The men appeared to be hiding behind trees, still armed. Deputies on the ground were advised to halt to avoid being ambushed.
Soon, from the helicopter, deputies watched as the men kicked in the back door of the August home in the 600 block of Cypress Street, then saw Juanita August flee.
Inside, Daniels and August said, they were trying not to panic.
"When they first came in, I thought they was going to kill us for sure. I mean, they were shooting at the police," Daniels said.
"They're saying 'Cooperate. Cooperate," Daniels said of the two men.
Meanwhile, both Daniels' and August's cellphones kept ringing. Relatives and neighbors who had heard news reports or seen events unfolding were calling to check on them. Many members of the large, extended family were still in town because they had come together last weekend for the funeral of a 59-year-old uncle.
Now the family gathered at the sheriff's makeshift command post at Compton Airport to wait and hope for the best.
Just after midnight, Shontae Johnson described wrenching calls to August, her uncle.
"He answers his cellphone and he's saying he's not OK," she said as she waited at the command post. "He's telling me 'No, things aren't good here.' "
Daniels said the ringing phones were making matters worse, angering the gunmen. But August -- figuring chances were still high that he would end up shot -- said he told them he wasn't going to go quietly and planned to keep talking to his loved ones.
As hours passed, the gunmen got tired. August said he told them that any plans to shoot their way out of the mess were suicidal. The man with the AK-47 fell asleep with the gun in his lap.
"Larry looked at me like, 'Let's get him" and I said 'No.' Who knows what would have happened?" Daniels said.
Sheriff's officials secured nearby homes, bringing at least 20 residents to the airport and then to Compton High School, where a temporary shelter was opened.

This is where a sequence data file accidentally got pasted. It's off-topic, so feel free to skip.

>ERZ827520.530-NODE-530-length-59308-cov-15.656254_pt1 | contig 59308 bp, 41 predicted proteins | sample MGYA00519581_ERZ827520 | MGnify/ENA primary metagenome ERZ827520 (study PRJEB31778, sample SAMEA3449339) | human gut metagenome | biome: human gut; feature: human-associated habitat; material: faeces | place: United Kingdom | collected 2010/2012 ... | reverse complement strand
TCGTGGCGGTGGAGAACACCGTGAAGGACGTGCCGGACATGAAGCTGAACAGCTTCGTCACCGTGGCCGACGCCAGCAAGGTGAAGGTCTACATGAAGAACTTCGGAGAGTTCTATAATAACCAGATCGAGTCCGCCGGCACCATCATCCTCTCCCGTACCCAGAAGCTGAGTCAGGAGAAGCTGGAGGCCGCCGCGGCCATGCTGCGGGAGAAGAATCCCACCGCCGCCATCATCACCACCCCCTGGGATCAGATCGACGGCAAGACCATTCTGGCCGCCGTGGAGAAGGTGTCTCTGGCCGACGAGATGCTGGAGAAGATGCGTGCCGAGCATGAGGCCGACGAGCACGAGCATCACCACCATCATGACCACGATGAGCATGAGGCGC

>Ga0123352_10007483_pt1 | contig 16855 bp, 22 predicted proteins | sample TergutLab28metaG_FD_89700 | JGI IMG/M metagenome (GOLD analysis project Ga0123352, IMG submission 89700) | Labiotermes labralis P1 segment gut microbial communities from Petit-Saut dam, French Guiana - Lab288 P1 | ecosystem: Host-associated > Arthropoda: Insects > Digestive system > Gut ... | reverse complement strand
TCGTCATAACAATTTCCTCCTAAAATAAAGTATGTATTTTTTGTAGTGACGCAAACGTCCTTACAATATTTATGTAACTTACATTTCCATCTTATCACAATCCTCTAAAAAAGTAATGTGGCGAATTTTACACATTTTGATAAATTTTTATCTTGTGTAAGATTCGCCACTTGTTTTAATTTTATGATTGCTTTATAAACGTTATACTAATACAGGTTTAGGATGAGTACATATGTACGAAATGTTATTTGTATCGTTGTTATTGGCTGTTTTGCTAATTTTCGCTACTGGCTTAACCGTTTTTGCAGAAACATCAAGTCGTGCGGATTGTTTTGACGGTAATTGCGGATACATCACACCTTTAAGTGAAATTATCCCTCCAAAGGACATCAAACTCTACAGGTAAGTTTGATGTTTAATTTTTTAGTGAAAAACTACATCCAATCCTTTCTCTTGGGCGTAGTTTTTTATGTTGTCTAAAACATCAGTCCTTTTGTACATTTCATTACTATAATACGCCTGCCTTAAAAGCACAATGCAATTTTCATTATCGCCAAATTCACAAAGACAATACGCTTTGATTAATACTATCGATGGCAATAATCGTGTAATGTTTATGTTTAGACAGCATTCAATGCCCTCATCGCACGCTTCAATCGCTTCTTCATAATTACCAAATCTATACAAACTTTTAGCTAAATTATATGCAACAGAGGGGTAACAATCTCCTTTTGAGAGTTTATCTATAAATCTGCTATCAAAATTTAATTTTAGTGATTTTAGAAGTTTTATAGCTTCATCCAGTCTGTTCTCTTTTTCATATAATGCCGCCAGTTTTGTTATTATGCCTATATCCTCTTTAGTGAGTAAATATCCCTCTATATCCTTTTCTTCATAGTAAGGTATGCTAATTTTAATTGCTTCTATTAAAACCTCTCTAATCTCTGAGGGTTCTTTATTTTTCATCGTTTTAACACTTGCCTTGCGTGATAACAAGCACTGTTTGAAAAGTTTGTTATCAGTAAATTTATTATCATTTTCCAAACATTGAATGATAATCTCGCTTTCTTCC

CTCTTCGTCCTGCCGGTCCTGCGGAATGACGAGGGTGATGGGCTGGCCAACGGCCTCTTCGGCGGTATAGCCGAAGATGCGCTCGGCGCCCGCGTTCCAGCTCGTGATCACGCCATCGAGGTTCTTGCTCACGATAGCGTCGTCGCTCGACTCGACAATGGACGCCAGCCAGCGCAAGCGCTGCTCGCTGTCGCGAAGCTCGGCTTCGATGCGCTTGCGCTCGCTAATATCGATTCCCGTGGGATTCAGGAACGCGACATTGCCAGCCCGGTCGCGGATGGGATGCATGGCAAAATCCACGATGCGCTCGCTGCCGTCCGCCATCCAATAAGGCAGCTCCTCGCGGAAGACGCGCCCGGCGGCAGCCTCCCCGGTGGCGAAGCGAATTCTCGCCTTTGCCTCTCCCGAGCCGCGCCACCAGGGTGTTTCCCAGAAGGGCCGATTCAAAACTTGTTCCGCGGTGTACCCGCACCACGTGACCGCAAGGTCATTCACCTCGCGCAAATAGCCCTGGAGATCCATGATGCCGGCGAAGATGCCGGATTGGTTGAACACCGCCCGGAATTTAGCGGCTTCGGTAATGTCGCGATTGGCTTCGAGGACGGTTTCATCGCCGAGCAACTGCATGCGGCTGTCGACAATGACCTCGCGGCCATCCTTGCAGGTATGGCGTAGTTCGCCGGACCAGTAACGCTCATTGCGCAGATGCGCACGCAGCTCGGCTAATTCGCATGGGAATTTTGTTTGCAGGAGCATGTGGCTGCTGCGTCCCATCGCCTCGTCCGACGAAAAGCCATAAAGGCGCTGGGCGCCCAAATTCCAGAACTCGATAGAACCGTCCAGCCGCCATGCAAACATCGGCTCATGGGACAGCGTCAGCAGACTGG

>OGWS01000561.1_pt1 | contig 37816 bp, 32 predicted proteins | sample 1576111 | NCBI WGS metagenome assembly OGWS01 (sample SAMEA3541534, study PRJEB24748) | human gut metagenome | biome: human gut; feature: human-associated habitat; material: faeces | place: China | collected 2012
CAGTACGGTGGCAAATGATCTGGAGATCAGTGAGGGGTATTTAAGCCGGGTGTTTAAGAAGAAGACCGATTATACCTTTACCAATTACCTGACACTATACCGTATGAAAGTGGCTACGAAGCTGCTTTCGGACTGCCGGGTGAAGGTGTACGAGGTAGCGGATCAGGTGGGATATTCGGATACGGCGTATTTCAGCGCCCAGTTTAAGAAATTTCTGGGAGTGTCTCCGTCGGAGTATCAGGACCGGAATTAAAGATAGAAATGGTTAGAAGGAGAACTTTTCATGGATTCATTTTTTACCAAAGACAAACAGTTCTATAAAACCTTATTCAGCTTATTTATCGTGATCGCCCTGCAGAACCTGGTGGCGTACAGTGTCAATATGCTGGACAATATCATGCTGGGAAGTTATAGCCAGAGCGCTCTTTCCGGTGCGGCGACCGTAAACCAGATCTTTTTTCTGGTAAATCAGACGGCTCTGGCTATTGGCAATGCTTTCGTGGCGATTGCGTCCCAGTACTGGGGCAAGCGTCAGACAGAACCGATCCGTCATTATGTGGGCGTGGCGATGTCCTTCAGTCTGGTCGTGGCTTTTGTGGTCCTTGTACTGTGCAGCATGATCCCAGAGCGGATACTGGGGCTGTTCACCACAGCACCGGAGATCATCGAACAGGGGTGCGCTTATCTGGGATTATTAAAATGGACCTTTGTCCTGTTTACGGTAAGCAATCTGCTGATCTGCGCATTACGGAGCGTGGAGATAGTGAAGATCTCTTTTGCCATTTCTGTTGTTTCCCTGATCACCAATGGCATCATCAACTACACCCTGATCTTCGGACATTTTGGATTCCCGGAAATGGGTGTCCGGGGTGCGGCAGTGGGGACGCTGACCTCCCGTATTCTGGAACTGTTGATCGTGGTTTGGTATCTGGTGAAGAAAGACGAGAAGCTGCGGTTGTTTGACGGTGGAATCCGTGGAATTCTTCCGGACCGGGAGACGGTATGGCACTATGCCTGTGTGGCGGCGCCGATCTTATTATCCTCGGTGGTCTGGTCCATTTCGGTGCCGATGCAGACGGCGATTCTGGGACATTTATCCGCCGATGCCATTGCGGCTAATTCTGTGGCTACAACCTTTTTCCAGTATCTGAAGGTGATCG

More than 60 officers were at the scene at the height of the crisis, sheriff's officials estimated. Mothers carried toddlers dressed only in pajamas and socks and adults clutched blankets and pillows in anticipation of a long wait.
A break came, said Capt. Mike Ford, head of the department's gang-suppression unit, when the men called the Compton station and the mother of one agreed to speak to her son. At the same time, August said, he had decided to take matters into his own hands, repeatedly urging the men to give up peacefully.
Shortly before 2 a.m. the gunmen surrendered, leaving their weapons in the house and walking outside. August and Daniels said they left with them, three hours after their ordeal began. August was still wearing slippers; Daniels wore white athletic socks.
"What choice did I have?" August said later of the decision to accompany his captors ill-dressed for the cool night.
At the command center, both men shook with cold as relatives embraced them. They bummed cigarettes and chain-smoked -- still jumpy.
Sheriff's officials expressed relief that no one had been seriously injured despite the many shots exchanged. "We have no idea why these guys started firing at our deputies," Sgt. Don Manumaleuna said. "It is very fortunate that no one was killed."
Quincy Smith, 33, who drove to Compton from Rancho Cucamonga early Thursday to be there when his family's hostage crisis came to an end, called the resolution "a blessing."
"Normally, people don't walk away from a situation where [their captors] already were shooting at the police," Smith said after embracing his uncles. "It's just a wake-up call.... Tomorrow isn't promised to anyone."